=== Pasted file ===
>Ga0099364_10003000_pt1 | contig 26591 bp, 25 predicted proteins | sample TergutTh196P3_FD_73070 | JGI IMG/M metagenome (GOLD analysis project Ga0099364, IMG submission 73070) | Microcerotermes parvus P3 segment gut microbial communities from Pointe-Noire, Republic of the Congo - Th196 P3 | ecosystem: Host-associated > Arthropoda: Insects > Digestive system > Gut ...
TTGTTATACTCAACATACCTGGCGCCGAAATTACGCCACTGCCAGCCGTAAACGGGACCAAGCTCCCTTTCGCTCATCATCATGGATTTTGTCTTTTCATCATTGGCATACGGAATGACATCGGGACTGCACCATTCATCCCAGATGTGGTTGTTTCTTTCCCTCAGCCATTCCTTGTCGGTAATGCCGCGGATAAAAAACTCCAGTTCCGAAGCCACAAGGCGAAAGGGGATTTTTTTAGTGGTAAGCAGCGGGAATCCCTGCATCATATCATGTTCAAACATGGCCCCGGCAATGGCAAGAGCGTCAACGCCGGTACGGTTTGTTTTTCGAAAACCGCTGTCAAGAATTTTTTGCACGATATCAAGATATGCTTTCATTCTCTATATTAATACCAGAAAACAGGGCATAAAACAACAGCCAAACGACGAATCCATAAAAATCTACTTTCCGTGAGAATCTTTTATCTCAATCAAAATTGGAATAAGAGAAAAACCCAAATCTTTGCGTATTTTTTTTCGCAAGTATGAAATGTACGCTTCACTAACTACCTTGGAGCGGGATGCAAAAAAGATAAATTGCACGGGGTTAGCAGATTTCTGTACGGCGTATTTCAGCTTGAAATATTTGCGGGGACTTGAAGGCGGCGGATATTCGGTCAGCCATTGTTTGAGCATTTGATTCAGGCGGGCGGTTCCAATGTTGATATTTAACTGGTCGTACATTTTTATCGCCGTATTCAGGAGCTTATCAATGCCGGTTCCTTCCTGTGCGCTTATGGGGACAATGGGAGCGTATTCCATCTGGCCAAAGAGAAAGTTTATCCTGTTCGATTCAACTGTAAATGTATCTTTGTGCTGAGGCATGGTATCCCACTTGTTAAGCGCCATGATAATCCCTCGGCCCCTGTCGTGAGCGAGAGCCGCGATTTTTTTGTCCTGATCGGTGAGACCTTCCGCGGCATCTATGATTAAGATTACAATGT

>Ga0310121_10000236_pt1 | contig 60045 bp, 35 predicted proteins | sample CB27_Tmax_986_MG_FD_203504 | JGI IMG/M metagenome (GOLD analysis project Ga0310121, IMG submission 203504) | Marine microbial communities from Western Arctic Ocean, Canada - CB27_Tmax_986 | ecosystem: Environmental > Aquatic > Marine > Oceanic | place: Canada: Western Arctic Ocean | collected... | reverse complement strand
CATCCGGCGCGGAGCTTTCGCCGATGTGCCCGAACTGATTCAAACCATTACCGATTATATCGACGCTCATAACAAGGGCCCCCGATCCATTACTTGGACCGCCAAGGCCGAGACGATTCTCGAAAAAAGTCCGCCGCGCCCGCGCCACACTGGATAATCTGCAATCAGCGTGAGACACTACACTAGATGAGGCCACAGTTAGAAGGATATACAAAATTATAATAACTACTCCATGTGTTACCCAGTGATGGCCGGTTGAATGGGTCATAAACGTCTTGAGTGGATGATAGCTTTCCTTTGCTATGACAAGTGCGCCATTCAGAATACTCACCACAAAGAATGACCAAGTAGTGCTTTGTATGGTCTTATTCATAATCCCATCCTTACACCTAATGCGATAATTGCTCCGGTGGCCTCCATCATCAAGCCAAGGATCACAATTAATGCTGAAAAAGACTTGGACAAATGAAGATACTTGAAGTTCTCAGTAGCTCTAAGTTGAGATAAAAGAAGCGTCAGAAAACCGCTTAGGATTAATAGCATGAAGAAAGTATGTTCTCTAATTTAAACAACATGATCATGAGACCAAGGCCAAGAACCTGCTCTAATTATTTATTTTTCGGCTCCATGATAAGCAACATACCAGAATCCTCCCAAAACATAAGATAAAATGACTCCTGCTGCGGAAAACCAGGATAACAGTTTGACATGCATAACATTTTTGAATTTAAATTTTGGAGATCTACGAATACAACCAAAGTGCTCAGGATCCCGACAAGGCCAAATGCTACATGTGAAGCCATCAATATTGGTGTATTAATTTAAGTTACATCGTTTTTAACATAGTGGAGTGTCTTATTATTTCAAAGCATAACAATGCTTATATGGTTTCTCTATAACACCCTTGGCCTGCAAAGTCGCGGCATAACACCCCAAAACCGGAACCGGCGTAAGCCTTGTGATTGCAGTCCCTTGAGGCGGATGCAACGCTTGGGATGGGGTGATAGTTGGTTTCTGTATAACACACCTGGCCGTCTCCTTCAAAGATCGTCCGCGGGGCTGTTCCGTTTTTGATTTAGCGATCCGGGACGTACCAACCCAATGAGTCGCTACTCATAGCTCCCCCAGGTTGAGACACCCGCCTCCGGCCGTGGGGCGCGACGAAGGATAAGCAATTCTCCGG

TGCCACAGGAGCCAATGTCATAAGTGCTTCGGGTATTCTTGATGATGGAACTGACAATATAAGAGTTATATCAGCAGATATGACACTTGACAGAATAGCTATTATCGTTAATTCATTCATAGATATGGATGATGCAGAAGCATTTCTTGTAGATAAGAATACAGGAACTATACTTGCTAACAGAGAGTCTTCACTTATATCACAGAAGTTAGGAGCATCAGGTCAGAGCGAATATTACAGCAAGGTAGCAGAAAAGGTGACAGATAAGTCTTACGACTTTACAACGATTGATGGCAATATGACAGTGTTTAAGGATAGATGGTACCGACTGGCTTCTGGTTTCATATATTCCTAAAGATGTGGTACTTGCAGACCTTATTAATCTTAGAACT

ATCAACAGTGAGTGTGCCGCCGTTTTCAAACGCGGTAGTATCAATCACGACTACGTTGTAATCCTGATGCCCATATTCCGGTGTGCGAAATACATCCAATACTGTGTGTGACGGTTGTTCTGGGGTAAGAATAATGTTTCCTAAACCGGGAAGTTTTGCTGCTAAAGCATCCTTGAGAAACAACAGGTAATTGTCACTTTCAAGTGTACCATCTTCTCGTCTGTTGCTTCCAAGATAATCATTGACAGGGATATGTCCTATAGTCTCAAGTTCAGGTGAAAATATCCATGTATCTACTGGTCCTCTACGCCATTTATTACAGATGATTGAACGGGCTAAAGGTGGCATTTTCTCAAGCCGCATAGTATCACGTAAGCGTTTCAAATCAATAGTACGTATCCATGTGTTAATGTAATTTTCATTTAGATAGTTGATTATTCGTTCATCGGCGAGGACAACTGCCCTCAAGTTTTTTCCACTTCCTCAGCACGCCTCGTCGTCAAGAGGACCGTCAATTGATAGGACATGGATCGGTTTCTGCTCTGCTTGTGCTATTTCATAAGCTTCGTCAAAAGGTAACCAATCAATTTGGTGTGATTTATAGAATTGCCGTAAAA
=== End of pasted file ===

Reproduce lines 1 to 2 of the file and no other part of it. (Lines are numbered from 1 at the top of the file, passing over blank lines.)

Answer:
>Ga0099364_10003000_pt1 | contig 26591 bp, 25 predicted proteins | sample TergutTh196P3_FD_73070 | JGI IMG/M metagenome (GOLD analysis project Ga0099364, IMG submission 73070) | Microcerotermes parvus P3 segment gut microbial communities from Pointe-Noire, Republic of the Congo - Th196 P3 | ecosystem: Host-associated > Arthropoda: Insects > Digestive system > Gut ...
TTGTTATACTCAACATACCTGGCGCCGAAATTACGCCACTGCCAGCCGTAAACGGGACCAAGCTCCCTTTCGCTCATCATCATGGATTTTGTCTTTTCATCATTGGCATACGGAATGACATCGGGACTGCACCATTCATCCCAGATGTGGTTGTTTCTTTCCCTCAGCCATTCCTTGTCGGTAATGCCGCGGATAAAAAACTCCAGTTCCGAAGCCACAAGGCGAAAGGGGATTTTTTTAGTGGTAAGCAGCGGGAATCCCTGCATCATATCATGTTCAAACATGGCCCCGGCAATGGCAAGAGCGTCAACGCCGGTACGGTTTGTTTTTCGAAAACCGCTGTCAAGAATTTTTTGCACGATATCAAGATATGCTTTCATTCTCTATATTAATACCAGAAAACAGGGCATAAAACAACAGCCAAACGACGAATCCATAAAAATCTACTTTCCGTGAGAATCTTTTATCTCAATCAAAATTGGAATAAGAGAAAAACCCAAATCTTTGCGTATTTTTTTTCGCAAGTATGAAATGTACGCTTCACTAACTACCTTGGAGCGGGATGCAAAAAAGATAAATTGCACGGGGTTAGCAGATTTCTGTACGGCGTATTTCAGCTTGAAATATTTGCGGGGACTTGAAGGCGGCGGATATTCGGTCAGCCATTGTTTGAGCATTTGATTCAGGCGGGCGGTTCCAATGTTGATATTTAACTGGTCGTACATTTTTATCGCCGTATTCAGGAGCTTATCAATGCCGGTTCCTTCCTGTGCGCTTATGGGGACAATGGGAGCGTATTCCATCTGGCCAAAGAGAAAGTTTATCCTGTTCGATTCAACTGTAAATGTATCTTTGTGCTGAGGCATGGTATCCCACTTGTTAAGCGCCATGATAATCCCTCGGCCCCTGTCGTGAGCGAGAGCCGCGATTTTTTTGTCCTGATCGGTGAGACCTTCCGCGGCATCTATGATTAAGATTACAATGT